“In this study we used C57Bl/6 mice for both experiments. The cut dura model was a transection that completely cut the spinal cord and the dura mater. So it resulted in a large separation between the two cut ends of the spinal cord. In the second model, the intact dura, to avoid that we made a very small cut in the dura with a microscopically precise surgical knife, and cut the cord. But because the dura was left relatively intact, we did not get a lot of fibroblast infiltration.
“The functional results,” Heber-Katz continued, “showed that the intact-dura animals were able to walk. With the cut-dura injuries, the mice couldn’t walk, or move their hind limbs, or their tails. In three weeks, the intact-dura model mice displayed coordinated movement. They could move their hind limbs and tails. They were not 100 percent normal,” Heber-Katz allowed, “but I would say 80 percent.
“When we autopsied their cord lesions histologically,” she went on, “we could see axonal bridging. Longitudinal sections revealed multiple areas where there were bridges crossing the transection site. Also areas where there was no bridging. So it was clear that a cut had been made. We looked for astrocytes antigenic cells and could see movement of axons through these bridges, whereas the scar acted as an absolute physical barrier. Astrocytes are cells probably responsible for the glial scars. So the spinal cord scarring seen by others in other models are produced by astrocytes of one cell type. In our case, the astrocytes cannot go through these scars.
“What we’re doing now,” Heber-Katz observed, “is trying to look at the effects of various proteases enzymes that can break down that scar tissue. Alternatively, seeking a mechanical way of opening areas where one can get through the scar. That is, defeating the scar tissue as a physical barrier, which is what we’re worried about. Not the inhibitory molecules in the spinal cord, but that barrier. So if we can eliminate that scar tissue, or find ways of punching holes in it, we should be able to get axonal growth and regeneration. Those are things we would like to test.”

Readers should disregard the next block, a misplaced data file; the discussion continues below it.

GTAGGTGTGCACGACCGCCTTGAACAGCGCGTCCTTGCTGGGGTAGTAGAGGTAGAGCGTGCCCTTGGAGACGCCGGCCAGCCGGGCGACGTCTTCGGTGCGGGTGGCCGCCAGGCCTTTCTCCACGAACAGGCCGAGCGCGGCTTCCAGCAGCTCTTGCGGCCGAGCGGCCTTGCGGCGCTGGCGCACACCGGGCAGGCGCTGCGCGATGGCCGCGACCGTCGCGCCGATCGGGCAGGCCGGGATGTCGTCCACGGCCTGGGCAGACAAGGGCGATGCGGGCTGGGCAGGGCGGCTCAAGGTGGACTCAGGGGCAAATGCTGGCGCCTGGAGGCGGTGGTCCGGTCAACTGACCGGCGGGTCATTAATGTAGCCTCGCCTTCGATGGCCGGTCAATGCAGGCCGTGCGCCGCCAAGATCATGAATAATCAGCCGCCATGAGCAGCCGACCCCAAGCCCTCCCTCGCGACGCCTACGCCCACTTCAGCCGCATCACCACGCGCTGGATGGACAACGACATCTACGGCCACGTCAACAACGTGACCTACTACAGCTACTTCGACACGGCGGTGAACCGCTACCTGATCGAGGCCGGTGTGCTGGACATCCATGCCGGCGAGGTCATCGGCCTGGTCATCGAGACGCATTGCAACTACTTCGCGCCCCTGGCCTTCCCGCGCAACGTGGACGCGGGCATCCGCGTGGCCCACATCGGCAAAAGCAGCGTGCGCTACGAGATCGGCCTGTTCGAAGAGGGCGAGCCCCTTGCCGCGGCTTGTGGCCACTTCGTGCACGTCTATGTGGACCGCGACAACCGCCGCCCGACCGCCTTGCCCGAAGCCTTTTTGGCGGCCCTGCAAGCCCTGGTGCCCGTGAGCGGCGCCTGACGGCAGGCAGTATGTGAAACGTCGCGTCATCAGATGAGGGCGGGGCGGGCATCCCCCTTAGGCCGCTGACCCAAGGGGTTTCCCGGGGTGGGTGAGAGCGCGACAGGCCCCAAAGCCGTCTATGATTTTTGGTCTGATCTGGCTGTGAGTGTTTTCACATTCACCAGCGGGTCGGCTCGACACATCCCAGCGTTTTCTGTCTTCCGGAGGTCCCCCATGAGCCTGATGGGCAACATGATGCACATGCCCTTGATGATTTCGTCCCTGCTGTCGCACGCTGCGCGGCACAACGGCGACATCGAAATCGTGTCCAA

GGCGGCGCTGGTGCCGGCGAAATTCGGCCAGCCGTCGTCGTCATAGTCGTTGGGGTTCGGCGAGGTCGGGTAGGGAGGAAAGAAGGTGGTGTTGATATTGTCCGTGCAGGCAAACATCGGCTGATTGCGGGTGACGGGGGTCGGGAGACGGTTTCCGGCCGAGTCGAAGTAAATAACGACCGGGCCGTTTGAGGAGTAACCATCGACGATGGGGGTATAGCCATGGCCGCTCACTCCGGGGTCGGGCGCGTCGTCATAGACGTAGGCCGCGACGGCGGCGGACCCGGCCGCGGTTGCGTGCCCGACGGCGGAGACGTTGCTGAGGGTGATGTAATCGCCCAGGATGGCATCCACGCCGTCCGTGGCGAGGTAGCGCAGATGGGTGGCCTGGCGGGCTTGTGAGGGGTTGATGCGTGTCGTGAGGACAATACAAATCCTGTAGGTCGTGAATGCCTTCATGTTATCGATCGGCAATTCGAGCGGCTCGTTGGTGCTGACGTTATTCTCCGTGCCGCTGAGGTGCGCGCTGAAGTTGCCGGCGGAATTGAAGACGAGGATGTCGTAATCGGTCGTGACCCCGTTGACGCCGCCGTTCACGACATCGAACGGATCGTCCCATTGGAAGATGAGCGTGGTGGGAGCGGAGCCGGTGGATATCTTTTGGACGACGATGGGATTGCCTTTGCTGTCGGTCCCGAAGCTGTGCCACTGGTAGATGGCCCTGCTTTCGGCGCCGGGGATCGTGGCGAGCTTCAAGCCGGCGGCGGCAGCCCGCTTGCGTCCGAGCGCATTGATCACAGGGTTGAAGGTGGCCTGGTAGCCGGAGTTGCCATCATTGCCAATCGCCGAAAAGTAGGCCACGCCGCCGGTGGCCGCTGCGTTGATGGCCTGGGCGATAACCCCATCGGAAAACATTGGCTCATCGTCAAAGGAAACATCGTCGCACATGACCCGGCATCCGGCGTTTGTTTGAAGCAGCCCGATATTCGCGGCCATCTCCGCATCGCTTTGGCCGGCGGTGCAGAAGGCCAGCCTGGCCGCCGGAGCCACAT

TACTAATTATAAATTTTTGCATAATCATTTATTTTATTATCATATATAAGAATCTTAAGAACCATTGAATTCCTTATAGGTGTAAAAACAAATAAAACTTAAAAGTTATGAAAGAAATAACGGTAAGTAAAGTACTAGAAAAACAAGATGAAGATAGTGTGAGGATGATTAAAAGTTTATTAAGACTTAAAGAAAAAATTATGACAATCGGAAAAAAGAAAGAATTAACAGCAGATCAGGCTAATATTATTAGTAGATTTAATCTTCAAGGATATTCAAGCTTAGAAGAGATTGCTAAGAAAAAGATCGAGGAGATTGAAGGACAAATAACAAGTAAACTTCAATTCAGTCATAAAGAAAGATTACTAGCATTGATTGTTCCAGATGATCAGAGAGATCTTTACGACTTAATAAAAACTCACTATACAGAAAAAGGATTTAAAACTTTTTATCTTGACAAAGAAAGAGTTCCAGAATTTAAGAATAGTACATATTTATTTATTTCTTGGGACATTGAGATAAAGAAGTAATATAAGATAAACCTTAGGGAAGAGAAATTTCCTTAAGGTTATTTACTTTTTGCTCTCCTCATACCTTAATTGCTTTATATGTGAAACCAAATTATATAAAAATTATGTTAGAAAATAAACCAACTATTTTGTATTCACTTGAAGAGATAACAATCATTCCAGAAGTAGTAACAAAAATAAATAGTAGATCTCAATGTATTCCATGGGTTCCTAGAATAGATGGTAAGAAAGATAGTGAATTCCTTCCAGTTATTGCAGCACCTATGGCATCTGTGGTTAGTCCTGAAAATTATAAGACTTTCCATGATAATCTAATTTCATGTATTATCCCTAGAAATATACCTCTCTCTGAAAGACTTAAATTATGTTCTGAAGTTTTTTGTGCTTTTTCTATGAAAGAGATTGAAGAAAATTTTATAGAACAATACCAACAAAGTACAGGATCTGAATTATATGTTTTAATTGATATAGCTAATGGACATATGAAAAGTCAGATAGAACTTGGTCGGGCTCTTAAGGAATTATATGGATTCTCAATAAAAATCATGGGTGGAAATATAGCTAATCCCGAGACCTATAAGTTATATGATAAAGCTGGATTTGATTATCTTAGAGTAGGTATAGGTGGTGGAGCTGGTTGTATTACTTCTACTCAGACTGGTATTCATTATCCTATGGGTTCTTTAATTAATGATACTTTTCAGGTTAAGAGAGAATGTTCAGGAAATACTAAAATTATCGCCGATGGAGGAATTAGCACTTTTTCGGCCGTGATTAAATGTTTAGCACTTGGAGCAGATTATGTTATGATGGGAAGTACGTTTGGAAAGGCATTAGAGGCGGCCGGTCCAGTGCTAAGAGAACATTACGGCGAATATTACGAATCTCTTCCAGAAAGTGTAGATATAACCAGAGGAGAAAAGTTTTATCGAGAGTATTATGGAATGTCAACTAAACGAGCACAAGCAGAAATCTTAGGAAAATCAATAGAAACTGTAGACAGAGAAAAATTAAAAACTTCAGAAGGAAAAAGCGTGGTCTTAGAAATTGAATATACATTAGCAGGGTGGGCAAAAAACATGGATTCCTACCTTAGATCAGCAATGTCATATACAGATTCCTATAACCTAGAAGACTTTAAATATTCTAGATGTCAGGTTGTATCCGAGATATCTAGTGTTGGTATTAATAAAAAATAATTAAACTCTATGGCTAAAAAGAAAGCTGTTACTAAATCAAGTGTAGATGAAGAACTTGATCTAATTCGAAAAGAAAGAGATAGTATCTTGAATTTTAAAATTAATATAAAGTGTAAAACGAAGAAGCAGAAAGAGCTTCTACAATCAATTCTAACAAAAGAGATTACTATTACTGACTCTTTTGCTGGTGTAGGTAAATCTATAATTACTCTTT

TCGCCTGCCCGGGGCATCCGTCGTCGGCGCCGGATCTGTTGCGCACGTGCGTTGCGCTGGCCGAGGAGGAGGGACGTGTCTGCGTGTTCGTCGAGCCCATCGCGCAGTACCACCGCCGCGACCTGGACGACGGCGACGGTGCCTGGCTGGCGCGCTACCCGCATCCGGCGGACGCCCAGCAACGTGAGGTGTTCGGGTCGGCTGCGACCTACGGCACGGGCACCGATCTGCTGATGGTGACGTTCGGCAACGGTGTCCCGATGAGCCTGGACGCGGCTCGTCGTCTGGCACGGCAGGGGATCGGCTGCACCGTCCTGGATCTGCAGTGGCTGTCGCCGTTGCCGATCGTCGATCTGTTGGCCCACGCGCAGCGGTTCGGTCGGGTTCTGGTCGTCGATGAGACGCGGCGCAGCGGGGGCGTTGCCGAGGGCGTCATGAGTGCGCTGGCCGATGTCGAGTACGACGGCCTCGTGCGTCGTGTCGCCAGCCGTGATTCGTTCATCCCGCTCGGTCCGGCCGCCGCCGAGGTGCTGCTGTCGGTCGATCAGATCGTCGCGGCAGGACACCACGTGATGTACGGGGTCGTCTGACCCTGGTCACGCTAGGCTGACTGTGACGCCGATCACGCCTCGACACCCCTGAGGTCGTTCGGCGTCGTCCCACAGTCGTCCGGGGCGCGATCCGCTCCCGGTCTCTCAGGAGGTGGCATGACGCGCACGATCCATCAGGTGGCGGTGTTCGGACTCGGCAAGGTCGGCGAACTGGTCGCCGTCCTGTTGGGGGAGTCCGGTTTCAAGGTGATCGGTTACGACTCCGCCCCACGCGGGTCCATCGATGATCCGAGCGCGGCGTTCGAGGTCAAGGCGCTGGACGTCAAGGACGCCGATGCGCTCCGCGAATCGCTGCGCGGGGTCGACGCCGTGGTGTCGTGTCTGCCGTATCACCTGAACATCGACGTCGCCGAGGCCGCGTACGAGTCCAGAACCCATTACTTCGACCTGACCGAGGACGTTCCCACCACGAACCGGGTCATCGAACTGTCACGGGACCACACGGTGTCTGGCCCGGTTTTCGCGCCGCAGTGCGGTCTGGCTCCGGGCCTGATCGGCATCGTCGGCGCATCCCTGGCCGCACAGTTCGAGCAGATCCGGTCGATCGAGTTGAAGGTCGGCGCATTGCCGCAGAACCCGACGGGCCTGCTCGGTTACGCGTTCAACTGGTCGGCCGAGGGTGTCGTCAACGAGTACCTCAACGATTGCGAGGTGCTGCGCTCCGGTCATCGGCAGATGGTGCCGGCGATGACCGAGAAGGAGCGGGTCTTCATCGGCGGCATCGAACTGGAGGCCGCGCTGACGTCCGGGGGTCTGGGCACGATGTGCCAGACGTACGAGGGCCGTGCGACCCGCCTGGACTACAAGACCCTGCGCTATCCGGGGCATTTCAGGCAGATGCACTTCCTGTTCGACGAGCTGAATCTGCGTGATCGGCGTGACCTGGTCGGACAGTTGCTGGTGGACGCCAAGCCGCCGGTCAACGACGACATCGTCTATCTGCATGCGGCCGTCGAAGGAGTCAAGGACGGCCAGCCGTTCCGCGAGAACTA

On Drawing Board: Clinical Applications
She made the added point, “More clinically relevant, perhaps, as our research also suggests, is that drugs able to biochemically block scar-tissue formation immediately following such an injury might have a similarly beneficial effect. Most tantalizing,” she went on, “is the possibility raised by the study of therapies designed to eliminate existing scar tissue at the site of past injuries. We would like to work with someone who has something that can break down scar tissue. It’s not been a focus of what we’ve been doing, but it’s clear that’s the direction we have to go in.
“On the other hand,” Heber-Katz said, “we have no information about what happens a year after an injury occurs. Can we take an animal that has a cut dura, so they have a scar and can’t walk, and at later time points eliminate that scar surgically? What would we see? Those experiments,” she concluded, “are ongoing in my lab as well.”